Main cast: Constance Wu (Rachel Chu), Henry Golding (Nick Young), Michelle Yeoh (Eleanor Sung-Young), Gemma Chan (Astrid Leong-Teo), Lisa Lu (Shang Su Yi), Awkwafina (Goh Peik Lin), Harry Shum Jr (Charlie Wu), Ken Jeong (Goh Wye Mun), Sonoya Mizuno (Araminta Lee), Chris Pang (Colin Khoo), Jing Lusi (Amanda Ling), and Pierre Png (Michael Teo)
Director: Jon M Chu
There is something very off with the media in the US and UK these days. Maybe it’s because of you-know-who taking the White House with the alleged help of Russia, but there is an increasingly hysterical need for white people in the media, especially those in the San Francisco and Portland areas, to bay about how woke they are. Consequently, there is this mad race to automatically embrace anything that features people of color as a classical masterpiece. It doesn’t matter whether the story is good, as long as there is a lack of white males, it’s an automatic thumbs up from all these white people. I don’t know why they have to be like this. Are they compensating for something?
Crazy Rich Asians is an interesting case because it is universally praised by white people while the reception of this movie among the folks in my part of the world, most of whom are of the same race of the cast, are more mixed. Quite a number of Chinese people – you know, the people who are of the same race as the cast of this movie – give this movie the side eye because, once again, some people in Hollywood even in their most woke delusions once again betray their innate racism by lumping Japanese and Chinese into one single race, even if there is still bad blood between the more patriotic Chinese and Japanese stemming from World War 2 atrocities committed by the Japanese. There is a Malay princess in this movie that is played by… ta-da, a Christian Filipino woman who doesn’t look Malay even a little, and let’s just say that some Muslims won’t be so amused that a Christian is playing a Muslim character in a movie. And, of course, no matter how woke this people claim to be, they still dare not take the risk of casting an actual Chinese as the leading man. Henry Golding is Eurasian – half-Caucasian, half-Iban – and there is no way he looks even a little Chinese like his character Nick Young is supposed to be. I suppose he looks Caucasian enough, though, so that the woke white people watching this movie won’t be scared off by anything too Chinese.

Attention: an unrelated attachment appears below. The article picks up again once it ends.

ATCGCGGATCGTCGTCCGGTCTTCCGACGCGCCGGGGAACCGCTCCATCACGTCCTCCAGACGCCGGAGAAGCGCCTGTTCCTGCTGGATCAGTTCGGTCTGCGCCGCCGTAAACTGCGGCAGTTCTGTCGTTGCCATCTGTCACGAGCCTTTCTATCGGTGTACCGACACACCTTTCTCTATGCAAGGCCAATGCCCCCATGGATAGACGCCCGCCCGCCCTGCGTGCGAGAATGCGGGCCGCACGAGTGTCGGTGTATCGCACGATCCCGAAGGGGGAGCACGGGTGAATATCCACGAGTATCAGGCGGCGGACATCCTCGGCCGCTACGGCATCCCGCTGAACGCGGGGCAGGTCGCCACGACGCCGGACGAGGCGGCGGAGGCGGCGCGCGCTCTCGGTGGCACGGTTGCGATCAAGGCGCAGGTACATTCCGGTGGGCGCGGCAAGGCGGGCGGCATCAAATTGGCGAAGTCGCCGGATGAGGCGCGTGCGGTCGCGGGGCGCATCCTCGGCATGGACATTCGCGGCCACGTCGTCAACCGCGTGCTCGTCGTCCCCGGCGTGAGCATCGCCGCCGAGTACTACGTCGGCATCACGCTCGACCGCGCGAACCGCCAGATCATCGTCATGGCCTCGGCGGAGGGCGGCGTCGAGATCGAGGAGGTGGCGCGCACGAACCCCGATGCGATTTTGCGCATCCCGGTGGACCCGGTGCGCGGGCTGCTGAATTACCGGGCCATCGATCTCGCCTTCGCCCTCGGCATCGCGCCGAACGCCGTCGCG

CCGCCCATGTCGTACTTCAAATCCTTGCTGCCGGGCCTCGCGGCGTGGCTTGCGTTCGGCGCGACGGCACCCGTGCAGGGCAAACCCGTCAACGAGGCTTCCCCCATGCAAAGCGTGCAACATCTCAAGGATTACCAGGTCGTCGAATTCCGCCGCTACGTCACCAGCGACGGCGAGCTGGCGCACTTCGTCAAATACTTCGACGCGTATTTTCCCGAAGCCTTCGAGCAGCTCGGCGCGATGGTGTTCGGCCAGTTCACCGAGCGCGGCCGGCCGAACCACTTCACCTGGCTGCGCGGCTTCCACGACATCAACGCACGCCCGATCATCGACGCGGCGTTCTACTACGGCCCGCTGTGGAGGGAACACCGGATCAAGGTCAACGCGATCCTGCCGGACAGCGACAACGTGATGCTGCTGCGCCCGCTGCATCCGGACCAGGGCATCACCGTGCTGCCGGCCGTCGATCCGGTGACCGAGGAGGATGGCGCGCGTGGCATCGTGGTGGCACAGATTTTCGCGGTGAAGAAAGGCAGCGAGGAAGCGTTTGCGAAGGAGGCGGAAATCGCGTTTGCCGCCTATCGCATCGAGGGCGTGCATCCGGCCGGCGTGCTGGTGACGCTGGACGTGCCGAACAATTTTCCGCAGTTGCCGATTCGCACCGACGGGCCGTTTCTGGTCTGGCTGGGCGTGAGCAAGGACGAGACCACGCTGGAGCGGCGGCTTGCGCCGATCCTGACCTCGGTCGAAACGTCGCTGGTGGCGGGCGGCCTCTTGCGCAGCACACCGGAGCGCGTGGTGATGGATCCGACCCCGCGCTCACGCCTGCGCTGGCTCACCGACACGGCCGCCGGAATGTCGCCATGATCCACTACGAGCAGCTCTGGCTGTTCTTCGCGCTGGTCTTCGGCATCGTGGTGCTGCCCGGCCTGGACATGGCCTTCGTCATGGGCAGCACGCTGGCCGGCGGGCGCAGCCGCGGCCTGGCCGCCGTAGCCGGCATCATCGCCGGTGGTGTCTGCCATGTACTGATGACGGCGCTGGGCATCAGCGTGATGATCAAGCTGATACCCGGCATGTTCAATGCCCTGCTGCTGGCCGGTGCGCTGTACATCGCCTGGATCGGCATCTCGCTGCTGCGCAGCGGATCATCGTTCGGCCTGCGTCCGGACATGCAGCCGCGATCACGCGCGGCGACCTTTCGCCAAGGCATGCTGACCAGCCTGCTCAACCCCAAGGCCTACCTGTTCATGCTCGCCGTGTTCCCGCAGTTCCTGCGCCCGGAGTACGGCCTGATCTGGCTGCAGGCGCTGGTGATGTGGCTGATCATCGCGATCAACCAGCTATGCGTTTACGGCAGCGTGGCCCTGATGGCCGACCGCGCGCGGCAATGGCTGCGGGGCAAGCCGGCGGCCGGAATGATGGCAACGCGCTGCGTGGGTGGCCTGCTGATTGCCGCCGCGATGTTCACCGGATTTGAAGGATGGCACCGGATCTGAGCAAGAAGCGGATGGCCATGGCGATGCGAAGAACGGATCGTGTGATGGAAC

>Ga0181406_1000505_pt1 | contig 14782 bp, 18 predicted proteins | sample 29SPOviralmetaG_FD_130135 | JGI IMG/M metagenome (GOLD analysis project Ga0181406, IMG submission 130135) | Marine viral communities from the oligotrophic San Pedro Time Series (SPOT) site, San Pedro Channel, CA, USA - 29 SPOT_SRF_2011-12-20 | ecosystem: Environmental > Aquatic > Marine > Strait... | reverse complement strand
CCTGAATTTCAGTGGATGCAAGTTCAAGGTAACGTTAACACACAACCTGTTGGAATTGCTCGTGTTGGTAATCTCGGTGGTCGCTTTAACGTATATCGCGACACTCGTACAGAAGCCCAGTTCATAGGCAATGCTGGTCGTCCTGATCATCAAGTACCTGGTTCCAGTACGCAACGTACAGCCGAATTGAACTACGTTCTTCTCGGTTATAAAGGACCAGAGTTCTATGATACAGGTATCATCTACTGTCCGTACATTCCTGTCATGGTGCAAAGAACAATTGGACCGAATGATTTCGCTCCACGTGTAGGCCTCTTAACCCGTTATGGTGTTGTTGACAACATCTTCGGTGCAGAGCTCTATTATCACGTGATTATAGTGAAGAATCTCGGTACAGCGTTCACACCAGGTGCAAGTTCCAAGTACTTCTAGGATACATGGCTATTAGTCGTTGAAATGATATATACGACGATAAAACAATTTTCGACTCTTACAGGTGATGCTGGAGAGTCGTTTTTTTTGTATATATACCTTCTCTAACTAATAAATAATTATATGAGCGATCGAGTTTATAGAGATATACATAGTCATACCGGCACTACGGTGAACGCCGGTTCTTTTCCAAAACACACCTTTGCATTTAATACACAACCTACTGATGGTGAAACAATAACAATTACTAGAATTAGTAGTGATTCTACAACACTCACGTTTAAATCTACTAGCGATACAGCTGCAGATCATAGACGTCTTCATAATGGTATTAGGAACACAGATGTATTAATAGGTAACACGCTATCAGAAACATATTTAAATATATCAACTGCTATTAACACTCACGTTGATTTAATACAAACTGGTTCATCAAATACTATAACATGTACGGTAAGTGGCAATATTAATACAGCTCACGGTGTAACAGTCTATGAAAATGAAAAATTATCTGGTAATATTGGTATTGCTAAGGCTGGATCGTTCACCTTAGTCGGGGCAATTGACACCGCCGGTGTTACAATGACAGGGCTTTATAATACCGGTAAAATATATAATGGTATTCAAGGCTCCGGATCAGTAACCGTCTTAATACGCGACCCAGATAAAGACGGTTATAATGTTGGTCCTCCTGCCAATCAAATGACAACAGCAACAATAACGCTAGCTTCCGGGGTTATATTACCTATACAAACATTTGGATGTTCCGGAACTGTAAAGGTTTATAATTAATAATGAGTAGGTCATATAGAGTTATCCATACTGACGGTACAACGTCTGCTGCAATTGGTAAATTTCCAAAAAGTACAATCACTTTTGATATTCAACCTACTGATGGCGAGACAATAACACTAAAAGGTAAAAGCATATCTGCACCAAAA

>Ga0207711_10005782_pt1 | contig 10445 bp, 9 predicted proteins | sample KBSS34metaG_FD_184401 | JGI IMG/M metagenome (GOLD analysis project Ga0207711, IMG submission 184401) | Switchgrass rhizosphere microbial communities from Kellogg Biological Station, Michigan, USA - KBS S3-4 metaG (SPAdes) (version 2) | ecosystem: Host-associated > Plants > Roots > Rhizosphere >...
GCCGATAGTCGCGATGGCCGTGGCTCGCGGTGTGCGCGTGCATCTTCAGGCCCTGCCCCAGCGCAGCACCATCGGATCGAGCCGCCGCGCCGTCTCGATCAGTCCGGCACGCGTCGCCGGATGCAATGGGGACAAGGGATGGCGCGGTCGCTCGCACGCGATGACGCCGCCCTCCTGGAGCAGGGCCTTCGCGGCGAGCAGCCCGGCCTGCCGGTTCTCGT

Not that I am offended by this blatant, racist pulping and blending of the many diverse races and cultures of Asian by woke white people into one bland gruel called “White People Love These Pale-Skinned People of Color from China, Japan, or Whatever Because Doing So Make Them Feel Better Than Everyone Else”. Hey, it’s not the first time this happens, and it certainly won’t be the last. I’m just pointing this out to contrast the hilariously self-serving love lavished by some folks with the more mixed reactions among people who are more familiar with the culture and lifestyles of the characters in this movie. Somehow, due to timing, this movie has become another vehicle for self-righteous people who are far less intelligent than they pretended to be, and this is unfortunate because the movie is a tired, contrived romantic comedy cobbled together using hackneyed tropes in a most uninspired manner.